Almost 100 people visited the Eagles Sports & Community Centre at Port Wakefield last Thursday evening to learn more about the proposed Port Wakefield Overpass and Highway Duplication.
The format for the information session, hosted by the Port Wakefield Overpass and Highway Duplication Project team, was of a more casual format, with DPTI project team members available for individual Q&A.
There were also print outs of aerial maps, allowing residents to gain a clearer understanding of the three concepts being put forward by DPTI.
The main things discussed were; an overpass at the intersection of Port Wakefield Road and Copper Coast Highway; a new roundabout and Balaklava Road connection; and duplication of Port Wakefield Road to four lanes through the Port Wakefield township, with some discussion also of a complete bypass.
Many residents were in favour of either an overpass or bypass, however some concerns raised included parking, safe crossings for pedestrians and safely turning right onto Port Wakefield Road from Balaklava Road.
Residents Neville and Heather Milton said it’s “about time” something was done.
“Heavy vehicles should be bypassed around town,” Neville said.
“We’ve counted the heavy vehicles going through the town at different times of the day.
“Between 8am and 9am on one particular day, 84 went through and only 12 stopped.”
Wendy Deinum outlined a few things that need more consideration.
“I’d prefer to see a bypass rather than an overpass, but there are things to consider included crossings and off-street parking,” she said.
“The school pick up is outside the Shell service station…there needs to be a safe place for the kids to cross – they’ll have to cross four lanes of traffic.”
“Emergency services access is another one,” Wendy said.
Scott Kelly also pointed out the crossing issue.
“How do pedestrians get from one side to the other?” he asked.
“They could put a set of traffic lights in to solve the crossing issue, but then it’d be stopping the flow of traffic.
“It’s definitely an issue that needs addressing,” he added.
“And how do people coming from Balaklava turn across four lanes of traffic?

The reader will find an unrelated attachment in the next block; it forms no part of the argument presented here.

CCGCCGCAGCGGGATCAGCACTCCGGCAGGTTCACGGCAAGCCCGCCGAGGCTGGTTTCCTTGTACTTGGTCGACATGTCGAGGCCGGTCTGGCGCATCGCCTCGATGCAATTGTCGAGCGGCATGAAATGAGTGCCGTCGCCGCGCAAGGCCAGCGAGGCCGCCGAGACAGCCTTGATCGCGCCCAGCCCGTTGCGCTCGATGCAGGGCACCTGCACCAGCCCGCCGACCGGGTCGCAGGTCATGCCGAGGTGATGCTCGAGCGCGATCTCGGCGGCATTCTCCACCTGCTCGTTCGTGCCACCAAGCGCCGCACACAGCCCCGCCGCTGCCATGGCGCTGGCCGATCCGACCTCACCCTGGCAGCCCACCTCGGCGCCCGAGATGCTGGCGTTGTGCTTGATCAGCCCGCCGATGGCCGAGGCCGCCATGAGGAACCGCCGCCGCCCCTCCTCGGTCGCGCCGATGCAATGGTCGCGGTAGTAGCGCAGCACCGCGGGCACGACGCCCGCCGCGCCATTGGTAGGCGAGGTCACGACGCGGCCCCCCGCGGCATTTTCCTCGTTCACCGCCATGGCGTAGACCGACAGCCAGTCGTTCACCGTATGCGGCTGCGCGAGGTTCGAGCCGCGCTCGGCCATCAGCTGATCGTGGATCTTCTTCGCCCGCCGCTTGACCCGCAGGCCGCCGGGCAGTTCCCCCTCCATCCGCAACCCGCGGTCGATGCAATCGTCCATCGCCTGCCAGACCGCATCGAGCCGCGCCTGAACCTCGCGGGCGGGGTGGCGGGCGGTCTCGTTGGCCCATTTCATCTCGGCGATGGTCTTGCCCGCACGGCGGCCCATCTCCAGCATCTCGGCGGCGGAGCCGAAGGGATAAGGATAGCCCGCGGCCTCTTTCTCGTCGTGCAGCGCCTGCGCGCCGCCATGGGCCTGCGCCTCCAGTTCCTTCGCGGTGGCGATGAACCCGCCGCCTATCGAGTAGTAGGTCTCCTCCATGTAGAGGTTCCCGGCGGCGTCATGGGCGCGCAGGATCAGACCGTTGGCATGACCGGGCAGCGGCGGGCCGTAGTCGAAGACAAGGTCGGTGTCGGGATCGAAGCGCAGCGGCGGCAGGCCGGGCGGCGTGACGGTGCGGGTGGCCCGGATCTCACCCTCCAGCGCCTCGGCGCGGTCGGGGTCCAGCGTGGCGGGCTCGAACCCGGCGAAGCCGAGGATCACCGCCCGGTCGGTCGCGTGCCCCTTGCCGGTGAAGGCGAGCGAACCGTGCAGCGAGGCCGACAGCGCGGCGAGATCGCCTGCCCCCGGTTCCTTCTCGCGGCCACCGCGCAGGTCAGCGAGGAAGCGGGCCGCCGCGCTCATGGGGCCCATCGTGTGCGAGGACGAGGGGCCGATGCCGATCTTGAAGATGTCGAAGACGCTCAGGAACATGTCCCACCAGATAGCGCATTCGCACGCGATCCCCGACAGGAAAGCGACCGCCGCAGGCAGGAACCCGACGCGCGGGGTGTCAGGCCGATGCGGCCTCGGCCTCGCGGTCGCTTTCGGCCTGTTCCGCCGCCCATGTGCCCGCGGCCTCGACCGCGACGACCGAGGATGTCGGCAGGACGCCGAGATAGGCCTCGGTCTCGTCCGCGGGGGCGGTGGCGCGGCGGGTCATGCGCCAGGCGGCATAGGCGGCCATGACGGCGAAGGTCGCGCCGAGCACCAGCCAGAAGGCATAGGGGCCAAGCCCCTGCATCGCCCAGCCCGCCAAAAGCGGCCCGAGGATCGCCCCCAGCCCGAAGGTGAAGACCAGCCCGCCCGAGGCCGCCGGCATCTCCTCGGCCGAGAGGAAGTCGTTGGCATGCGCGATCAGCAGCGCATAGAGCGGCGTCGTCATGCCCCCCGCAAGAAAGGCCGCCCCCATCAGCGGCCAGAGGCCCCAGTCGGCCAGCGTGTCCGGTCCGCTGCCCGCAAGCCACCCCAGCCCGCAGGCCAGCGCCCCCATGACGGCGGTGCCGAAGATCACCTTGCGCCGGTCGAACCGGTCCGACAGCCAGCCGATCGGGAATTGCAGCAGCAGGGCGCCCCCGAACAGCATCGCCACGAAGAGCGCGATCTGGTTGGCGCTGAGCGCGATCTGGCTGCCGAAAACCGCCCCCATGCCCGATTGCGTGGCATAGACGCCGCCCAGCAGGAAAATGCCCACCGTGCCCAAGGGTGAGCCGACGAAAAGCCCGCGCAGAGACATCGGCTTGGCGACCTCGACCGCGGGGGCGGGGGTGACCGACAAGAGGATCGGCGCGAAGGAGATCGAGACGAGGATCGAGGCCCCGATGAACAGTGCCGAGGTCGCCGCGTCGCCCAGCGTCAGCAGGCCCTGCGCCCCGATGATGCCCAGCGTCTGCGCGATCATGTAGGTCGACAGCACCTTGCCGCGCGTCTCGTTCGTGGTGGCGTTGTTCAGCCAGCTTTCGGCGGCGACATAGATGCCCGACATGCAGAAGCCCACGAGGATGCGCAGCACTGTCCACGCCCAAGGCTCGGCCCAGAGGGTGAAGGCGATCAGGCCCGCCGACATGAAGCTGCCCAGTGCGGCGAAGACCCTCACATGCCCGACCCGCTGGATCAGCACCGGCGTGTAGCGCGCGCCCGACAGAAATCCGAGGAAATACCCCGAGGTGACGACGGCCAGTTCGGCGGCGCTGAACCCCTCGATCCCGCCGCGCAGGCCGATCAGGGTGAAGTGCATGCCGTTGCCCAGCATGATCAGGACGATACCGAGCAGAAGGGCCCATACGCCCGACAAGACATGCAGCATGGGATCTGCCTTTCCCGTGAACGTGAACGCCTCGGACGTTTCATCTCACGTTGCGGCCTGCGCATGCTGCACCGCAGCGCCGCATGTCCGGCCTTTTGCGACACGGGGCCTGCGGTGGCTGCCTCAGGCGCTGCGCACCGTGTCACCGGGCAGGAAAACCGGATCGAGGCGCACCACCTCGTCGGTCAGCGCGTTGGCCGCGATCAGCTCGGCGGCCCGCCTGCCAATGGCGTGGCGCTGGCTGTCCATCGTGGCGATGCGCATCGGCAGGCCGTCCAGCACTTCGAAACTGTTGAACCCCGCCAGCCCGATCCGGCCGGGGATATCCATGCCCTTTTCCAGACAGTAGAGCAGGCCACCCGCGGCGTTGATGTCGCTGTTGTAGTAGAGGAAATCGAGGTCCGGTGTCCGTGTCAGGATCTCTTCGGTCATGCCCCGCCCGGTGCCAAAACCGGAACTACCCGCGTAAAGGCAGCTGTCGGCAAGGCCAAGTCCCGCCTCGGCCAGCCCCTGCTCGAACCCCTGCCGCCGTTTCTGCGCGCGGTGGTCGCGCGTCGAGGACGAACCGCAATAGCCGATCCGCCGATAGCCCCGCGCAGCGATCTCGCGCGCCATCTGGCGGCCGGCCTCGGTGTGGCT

Scott agreed with the parking problem the extra lanes would create.
“I actually wrote to a couple of ministers when the bypass was being discussed years ago.
“With a few businesses being up for sale at that time, land could have been purchased for parking then.”
Wendy Garvie, who gets around town on her gopher, said pedestrian safety is a must.
“I think they should put in two crossings, one at each end of town,” she said.
“It’s already difficult with just the two lanes – I’ve had to wait up to 10 minutes to cross on numerous occasions – I’d prefer lights to be honest.”
Fullarton resident, Geoff Phillips, ventured out to Port Wakefield for the information session.
Owning a shack at Wallaroo, Geoff travels through Port Wakefield numerous times a year, experiencing the traffic congestion, especially during holiday periods.
“I can’t understand why this hasn’t happened sooner,” Geoff commented.
“The government had the money to do this more than a decade ago.”
Plans were announced in 2007 by then federal treasurer, Peter Costello, for $1.56 billion of integrated road and rail network in South Australia under the Commonwealth AusLink 2 Program.
Included in this plan were upgrades to Port Wakefield Road and Port Wakefield to Adelaide.
Having already completed extensive consultation with the community, DPTI plans to keep communications open regarding the project.
Feedback from the concepts delivered at last Thursday night’s meeting will be addressed and revised as necessary, but at this stage, nothing is set in stone.
• Pictured: Residents Tom Robertson, Heather and Neville Milton look over the plans (Tom actually worked on the Port Wakefield highway 25 years ago). INSET:
Scott Kelly and Wendy Deinum chat about their concerns.
• Below: Concepts of the proposed plan for the overpass.